|Morphological and molecular data suggest a cosmopolitan distribution of the polychaete Proscoloplos cygnochaetus Day, 1954 (Annelida, Orbiniidae)|Meyer, A.; Bleidorn, C.; Rouse, G.W.; Hausen, H. (2008). Morphological and molecular data suggest a cosmopolitan distribution of the polychaete Proscoloplos cygnochaetus Day, 1954 (Annelida, Orbiniidae). Mar. Biol. (Berl.) 153(5): 879-889. hdl.handle.net/10.1007/s00227-007-0860-4
In: Marine Biology. Springer: Heidelberg; Berlin. ISSN 0025-3162, more
|Authors|| || Top |
- Meyer, A.
- Bleidorn, C.
- Rouse, G.W.
- Hausen, H.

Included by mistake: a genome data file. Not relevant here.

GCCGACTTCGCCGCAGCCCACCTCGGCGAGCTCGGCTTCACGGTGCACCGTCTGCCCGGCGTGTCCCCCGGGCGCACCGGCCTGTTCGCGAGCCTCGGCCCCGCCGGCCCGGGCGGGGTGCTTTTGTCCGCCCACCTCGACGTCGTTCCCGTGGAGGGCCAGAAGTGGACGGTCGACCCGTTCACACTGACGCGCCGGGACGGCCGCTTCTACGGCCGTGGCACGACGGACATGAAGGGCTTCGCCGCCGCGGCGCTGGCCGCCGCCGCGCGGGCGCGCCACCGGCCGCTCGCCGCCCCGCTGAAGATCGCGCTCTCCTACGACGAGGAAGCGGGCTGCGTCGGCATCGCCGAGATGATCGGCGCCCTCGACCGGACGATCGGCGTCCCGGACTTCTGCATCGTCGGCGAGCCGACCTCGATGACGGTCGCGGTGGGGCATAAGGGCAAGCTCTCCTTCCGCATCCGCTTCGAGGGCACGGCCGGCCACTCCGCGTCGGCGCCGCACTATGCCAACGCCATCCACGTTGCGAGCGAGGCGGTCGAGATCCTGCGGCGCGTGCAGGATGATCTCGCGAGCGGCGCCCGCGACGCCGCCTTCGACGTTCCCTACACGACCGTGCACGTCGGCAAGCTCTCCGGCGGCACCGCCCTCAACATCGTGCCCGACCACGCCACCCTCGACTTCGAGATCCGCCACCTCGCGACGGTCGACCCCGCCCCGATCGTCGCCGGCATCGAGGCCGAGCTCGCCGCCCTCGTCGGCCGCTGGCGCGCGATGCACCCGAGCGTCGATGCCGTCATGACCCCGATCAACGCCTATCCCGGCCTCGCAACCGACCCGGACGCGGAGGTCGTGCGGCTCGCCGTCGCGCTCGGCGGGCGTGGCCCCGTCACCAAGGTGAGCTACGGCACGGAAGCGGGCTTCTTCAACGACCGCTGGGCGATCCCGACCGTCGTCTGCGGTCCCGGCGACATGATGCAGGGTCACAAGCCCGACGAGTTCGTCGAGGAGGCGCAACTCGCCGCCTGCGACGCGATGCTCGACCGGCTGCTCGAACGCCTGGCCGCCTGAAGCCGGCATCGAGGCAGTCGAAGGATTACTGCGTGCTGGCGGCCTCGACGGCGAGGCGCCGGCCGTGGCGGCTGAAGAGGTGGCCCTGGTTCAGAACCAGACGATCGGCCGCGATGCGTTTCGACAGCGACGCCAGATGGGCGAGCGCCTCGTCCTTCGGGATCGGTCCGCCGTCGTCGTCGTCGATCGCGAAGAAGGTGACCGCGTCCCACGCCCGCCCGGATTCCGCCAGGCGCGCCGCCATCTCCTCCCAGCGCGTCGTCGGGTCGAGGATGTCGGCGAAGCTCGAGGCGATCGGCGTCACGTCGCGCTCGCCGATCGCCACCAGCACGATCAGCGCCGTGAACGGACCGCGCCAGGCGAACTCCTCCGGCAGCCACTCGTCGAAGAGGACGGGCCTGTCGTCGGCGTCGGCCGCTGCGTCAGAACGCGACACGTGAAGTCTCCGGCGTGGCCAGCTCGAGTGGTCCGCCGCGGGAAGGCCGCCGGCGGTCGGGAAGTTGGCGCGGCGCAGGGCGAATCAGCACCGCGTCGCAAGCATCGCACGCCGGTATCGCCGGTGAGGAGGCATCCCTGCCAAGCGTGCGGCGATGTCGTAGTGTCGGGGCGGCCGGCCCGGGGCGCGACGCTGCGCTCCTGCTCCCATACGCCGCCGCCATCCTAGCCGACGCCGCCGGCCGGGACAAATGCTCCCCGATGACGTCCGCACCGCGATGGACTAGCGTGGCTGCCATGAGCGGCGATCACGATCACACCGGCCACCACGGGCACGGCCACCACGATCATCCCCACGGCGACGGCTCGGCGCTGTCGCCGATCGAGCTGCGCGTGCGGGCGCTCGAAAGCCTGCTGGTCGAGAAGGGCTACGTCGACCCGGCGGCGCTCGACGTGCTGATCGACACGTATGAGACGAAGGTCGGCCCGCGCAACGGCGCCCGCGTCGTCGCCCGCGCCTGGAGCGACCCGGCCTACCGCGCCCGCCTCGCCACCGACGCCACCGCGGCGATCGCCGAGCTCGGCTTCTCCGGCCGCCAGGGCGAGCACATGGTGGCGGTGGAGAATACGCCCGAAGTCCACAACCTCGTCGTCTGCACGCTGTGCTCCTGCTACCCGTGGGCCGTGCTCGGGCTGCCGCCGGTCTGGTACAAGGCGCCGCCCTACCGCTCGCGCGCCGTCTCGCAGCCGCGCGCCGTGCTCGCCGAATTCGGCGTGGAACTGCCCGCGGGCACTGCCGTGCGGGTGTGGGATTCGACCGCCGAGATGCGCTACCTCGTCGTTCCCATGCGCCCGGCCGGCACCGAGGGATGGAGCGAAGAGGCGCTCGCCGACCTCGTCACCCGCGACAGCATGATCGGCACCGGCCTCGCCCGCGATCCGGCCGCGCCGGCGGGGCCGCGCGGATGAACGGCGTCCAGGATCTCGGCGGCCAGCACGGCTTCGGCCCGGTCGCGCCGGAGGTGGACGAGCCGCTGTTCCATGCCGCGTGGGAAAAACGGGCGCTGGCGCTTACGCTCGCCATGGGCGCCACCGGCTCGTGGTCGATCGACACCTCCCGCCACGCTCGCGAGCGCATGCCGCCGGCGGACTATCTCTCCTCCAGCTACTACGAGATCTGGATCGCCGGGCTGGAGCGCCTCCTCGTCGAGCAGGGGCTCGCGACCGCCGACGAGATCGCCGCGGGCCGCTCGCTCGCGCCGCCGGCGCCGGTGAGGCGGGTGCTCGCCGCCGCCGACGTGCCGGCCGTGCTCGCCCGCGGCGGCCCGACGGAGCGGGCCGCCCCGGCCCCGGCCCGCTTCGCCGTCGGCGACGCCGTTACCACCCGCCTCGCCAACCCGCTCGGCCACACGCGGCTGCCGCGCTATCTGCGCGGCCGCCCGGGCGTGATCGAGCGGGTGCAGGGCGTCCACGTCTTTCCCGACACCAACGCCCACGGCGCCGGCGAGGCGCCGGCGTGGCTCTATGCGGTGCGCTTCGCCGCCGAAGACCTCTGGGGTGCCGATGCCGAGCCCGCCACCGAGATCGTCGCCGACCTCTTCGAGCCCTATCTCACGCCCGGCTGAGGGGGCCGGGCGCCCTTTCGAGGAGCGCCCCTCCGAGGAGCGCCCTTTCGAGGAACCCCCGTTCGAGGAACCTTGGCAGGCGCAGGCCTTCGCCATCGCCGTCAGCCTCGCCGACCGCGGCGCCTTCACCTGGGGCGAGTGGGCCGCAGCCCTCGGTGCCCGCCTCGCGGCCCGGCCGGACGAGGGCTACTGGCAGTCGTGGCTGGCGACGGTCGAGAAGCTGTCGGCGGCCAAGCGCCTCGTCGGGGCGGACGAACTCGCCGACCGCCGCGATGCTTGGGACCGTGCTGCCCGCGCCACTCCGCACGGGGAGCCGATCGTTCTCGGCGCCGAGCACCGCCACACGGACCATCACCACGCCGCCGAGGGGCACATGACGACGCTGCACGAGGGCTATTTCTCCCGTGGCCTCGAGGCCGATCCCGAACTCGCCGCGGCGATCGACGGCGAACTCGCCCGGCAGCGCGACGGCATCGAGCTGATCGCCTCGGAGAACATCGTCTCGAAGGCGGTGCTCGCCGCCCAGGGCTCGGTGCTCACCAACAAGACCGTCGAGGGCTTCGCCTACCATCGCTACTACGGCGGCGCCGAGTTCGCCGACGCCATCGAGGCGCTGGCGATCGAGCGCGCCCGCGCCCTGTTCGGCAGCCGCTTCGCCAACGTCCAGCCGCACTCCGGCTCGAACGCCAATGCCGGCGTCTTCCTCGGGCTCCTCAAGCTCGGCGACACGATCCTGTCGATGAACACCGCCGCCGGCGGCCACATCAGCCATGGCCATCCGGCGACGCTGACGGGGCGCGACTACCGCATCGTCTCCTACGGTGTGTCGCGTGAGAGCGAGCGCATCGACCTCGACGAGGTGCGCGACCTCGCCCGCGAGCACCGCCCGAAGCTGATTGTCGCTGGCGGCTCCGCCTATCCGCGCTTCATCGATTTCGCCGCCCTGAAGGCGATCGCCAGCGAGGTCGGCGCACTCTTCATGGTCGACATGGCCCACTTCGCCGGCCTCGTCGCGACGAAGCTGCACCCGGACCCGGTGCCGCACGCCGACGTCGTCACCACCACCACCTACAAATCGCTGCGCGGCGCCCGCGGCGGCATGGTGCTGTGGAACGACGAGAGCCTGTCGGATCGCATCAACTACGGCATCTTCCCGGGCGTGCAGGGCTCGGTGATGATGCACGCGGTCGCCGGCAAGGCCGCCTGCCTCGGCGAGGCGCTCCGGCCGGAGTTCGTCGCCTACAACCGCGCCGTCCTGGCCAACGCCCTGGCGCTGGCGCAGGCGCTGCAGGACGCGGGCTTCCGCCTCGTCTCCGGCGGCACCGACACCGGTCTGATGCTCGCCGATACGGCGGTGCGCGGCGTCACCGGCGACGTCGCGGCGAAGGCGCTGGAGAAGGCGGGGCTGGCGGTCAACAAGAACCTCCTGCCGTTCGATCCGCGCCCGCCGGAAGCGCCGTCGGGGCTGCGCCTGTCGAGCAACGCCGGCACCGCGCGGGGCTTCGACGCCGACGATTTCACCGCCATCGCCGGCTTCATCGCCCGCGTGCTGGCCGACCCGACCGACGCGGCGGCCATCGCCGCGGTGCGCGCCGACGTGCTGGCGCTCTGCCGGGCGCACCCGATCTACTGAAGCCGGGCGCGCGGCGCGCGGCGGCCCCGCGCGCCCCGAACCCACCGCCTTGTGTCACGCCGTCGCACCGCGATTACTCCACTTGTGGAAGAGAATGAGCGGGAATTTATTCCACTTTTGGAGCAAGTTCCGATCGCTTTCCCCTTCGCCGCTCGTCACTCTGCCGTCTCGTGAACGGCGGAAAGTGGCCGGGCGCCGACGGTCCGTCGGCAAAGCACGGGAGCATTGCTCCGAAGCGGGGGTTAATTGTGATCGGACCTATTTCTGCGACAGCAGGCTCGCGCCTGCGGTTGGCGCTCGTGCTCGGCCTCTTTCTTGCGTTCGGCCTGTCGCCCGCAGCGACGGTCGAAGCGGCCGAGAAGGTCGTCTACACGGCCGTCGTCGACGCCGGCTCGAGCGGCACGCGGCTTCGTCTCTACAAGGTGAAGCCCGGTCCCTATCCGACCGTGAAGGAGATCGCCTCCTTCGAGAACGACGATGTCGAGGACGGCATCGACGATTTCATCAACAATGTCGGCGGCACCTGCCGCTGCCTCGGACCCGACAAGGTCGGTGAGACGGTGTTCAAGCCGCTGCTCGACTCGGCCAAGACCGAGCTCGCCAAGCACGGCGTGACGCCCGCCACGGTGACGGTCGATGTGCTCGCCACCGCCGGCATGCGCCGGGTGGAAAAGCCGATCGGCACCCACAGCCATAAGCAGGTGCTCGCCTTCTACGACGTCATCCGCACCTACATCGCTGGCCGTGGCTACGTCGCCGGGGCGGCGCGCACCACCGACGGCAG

The discovery of a possibly invasive Proscoloplos species on the French Atlantic coast led to a detailed morphological and molecular investigation. Proscoloplos consists of three nominal species, but molecular analyses of the variable ITS1 and ITS2 region revealed no clade support for samples from South Africa, France and Australia, representing at least two of these nominal species. We found no unambiguous diagnostic characters for the three different species even with scanning electron microscopy. Two main characters—first appearance of branchiae and hooks—that were used for species delineation show considerable intrapopulational variation and do not withstand critical evaluation. The obtained data and the observed regenerative capabilities point to a cautious use of the position of branchiae and hooked chaetae as taxonomic marker in Proscoloplos. After experimental bisection of animals, the recovery led to a phenotype without recognizable signs of regeneration, but neither branchiae nor hooked chaetae reoccurred at the same initial segmental position. Summarising the molecular and morphological data we suggest the synonymy of the known Proscoloplos species under the senior synonym Proscoloplos cygnochaetus Day, 1967. The enormous geographic range of this species comprises the temperate waters of the whole southern hemisphere and includes the French population. We discuss a dispersal enabled through the effective anchorage on vessels using mucous glands and chaetae possibly combined with architomic reproduction.